The road, on which we are proceeding, At three thousand nine hundred and seems a great thoroughfare ; many Baseighty-five paces reach two piles of char and Joudré merchants having passed stones, the uppermost of which were to-day with loaded sheep, goats, and yaks engraved with a character that appears towards Ghertope. different from that in common use, and July 26th.—Rain. Thermometer 43o. appropriated, I presuine, to religious pur- The changes of temperature in this cliposes. The valley here narrows and is

mate are extremely sudden. Last night bounded by mountains, whose tops are the mountains to the right were bare ; more or less covered with snow, and it this morning they were covered with takes a winding direction to the left. At

Thermometer in tent 74o, at live thousand four hundred and seven three P. M. rain : alternate sun-shine, paces arrive at our ground of encamp overcast sky, wind, and thunder. meut near some tents, and a considerable July 27th.-Thermometer 39o. At herd of yaks with a flock of the finest noon all our baggage being dry, comsheep I have seen in Tatary. Pleased mence our march. The river from this with the prospect of having my choice spot runs N. 70° w. about 1} miles,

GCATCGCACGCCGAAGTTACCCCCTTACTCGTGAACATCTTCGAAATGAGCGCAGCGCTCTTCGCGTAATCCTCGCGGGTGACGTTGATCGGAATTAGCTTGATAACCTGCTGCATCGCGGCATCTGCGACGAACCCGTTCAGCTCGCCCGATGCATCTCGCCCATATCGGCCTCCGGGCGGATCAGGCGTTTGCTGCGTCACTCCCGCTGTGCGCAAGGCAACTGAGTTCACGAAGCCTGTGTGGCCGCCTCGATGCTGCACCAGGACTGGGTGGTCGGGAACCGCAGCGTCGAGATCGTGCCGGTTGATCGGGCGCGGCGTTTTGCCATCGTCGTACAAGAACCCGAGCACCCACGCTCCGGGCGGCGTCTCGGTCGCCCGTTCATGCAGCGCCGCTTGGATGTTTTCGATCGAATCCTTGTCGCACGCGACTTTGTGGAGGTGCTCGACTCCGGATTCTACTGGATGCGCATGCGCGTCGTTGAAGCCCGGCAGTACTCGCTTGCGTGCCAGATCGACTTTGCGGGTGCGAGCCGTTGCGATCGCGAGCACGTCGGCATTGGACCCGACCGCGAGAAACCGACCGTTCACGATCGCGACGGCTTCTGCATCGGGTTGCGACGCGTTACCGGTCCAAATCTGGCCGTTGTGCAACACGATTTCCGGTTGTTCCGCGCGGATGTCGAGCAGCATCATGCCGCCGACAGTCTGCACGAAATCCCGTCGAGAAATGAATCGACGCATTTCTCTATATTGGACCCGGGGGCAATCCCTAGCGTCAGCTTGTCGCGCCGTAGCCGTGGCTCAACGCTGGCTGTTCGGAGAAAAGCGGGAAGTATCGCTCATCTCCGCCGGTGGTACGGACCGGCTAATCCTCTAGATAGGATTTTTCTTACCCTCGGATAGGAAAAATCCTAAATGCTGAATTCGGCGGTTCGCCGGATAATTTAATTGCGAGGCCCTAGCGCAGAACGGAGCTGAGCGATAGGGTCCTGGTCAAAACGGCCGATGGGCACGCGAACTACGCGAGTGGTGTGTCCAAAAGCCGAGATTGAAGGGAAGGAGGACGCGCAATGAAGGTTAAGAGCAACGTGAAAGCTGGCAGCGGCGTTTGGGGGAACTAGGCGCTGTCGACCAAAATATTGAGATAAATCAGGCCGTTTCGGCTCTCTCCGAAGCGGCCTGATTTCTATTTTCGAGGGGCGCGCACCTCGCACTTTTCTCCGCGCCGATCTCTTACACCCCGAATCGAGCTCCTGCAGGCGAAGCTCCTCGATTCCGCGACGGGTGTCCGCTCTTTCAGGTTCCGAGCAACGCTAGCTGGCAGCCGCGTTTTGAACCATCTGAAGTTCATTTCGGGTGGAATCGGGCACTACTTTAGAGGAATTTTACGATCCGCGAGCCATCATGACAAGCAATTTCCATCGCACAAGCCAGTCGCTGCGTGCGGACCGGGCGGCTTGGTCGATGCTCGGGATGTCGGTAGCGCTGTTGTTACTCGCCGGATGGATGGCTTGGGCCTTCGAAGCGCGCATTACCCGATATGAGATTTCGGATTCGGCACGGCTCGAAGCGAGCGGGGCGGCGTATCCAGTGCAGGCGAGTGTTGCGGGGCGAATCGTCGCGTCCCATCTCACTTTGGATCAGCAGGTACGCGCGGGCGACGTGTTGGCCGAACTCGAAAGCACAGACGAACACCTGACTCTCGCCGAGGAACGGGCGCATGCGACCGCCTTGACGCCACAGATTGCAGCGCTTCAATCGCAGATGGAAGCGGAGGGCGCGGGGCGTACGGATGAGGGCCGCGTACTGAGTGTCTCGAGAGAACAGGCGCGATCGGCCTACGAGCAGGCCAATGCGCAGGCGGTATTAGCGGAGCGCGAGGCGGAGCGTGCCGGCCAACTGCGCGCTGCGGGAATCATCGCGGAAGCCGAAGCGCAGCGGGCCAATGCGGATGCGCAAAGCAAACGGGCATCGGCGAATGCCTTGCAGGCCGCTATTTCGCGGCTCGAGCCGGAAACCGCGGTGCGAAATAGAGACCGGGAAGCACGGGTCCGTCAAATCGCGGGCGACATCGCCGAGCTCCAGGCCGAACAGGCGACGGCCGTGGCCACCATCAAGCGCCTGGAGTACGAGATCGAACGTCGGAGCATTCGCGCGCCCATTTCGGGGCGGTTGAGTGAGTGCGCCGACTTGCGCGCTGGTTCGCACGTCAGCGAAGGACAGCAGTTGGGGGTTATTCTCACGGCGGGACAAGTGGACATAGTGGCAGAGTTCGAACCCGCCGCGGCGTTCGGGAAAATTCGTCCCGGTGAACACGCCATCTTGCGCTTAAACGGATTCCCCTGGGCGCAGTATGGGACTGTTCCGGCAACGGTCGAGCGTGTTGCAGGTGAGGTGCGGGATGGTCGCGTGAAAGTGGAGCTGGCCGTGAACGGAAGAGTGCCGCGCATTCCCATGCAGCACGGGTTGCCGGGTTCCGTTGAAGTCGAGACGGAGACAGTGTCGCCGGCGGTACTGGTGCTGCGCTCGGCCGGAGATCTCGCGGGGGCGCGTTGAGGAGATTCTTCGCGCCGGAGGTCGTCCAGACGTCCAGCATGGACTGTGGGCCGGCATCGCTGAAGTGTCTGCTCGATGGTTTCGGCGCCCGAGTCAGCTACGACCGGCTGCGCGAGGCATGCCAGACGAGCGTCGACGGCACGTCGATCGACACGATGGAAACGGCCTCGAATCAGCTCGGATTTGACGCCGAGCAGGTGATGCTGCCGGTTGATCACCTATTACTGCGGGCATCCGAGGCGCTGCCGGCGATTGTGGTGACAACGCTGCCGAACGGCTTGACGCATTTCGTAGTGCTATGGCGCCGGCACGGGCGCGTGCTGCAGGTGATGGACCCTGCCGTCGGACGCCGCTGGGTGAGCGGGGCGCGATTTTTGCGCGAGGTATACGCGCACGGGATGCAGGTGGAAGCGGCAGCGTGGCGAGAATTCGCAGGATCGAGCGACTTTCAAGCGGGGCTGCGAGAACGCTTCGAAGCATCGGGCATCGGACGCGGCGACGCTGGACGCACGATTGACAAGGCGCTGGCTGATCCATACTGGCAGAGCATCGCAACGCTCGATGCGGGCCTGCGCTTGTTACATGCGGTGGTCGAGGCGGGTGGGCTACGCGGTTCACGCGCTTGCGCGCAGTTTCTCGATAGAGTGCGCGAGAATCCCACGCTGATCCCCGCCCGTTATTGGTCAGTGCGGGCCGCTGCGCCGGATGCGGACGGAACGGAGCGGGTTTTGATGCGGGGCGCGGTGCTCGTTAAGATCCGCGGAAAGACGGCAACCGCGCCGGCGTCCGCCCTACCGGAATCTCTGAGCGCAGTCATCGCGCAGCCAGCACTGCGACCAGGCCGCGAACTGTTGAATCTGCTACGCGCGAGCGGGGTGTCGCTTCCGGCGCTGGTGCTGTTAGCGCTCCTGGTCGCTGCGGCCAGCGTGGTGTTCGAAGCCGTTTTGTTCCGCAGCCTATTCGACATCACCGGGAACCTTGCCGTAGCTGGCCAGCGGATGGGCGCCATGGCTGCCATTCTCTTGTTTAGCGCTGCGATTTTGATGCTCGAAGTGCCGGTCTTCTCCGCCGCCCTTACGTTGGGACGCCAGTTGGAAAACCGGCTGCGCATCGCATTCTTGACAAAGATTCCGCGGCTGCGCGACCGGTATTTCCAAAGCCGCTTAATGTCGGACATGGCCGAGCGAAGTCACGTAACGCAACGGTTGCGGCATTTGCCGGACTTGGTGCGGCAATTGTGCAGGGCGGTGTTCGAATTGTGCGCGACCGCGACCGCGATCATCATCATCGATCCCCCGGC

snow.

and then takes a turn S. 80°. W. and small heaps of stones, over which is a joins the river along which we went to line covered with slips of rags, and supGhertope. At four thousand four hun. ported by two sticks. At nine thousand dred and sixty paces cross the river three four hundred and sixty paces cross a rivufeet deep, rapid, with large slippery let formed by fresh melted snow. This stones ; water very clear. At six thou rises on the left and runs to the right. sand two hundred and sixty, thirteen Reach our ground, ten thousand and wild horses grazing to the left. At seven sixty-six ; at 5h 207 very cold, windy and thousand nine hundred and fifty-seven, cloudy. A storm rises in the N. W. afcame to bank of river, which cross, about tended with thunder and small hail. 25 feet deep, eighty yards broad, and Thermometer 47. Hail changes to rain, very rapid. At eight thousand two hun

which falls steadily till 7 P. M. dred, reach our ground and encamp. The To-day I heard a strange sharp and valley well furnished with grass ; several

loud noise proceeding from the side of a Tatar tents, and cattle grazing; much hill, at the bottom of which the road furze on the adjacent hills. River comes